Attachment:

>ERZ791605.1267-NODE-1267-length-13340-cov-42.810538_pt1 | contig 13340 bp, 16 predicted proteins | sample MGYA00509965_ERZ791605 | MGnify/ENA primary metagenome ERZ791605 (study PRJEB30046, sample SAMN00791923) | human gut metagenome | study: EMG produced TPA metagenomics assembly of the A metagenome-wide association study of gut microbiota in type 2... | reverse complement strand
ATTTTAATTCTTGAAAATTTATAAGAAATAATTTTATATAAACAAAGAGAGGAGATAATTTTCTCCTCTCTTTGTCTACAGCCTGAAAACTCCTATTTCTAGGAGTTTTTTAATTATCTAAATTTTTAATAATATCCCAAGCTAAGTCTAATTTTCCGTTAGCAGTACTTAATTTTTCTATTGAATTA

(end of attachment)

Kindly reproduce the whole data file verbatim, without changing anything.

>ERZ791605.1267-NODE-1267-length-13340-cov-42.810538_pt1 | contig 13340 bp, 16 predicted proteins | sample MGYA00509965_ERZ791605 | MGnify/ENA primary metagenome ERZ791605 (study PRJEB30046, sample SAMN00791923) | human gut metagenome | study: EMG produced TPA metagenomics assembly of the A metagenome-wide association study of gut microbiota in type 2... | reverse complement strand
ATTTTAATTCTTGAAAATTTATAAGAAATAATTTTATATAAACAAAGAGAGGAGATAATTTTCTCCTCTCTTTGTCTACAGCCTGAAAACTCCTATTTCTAGGAGTTTTTTAATTATCTAAATTTTTAATAATATCCCAAGCTAAGTCTAATTTTCCGTTAGCAGTACTTAATTTTTCTATTGAATTA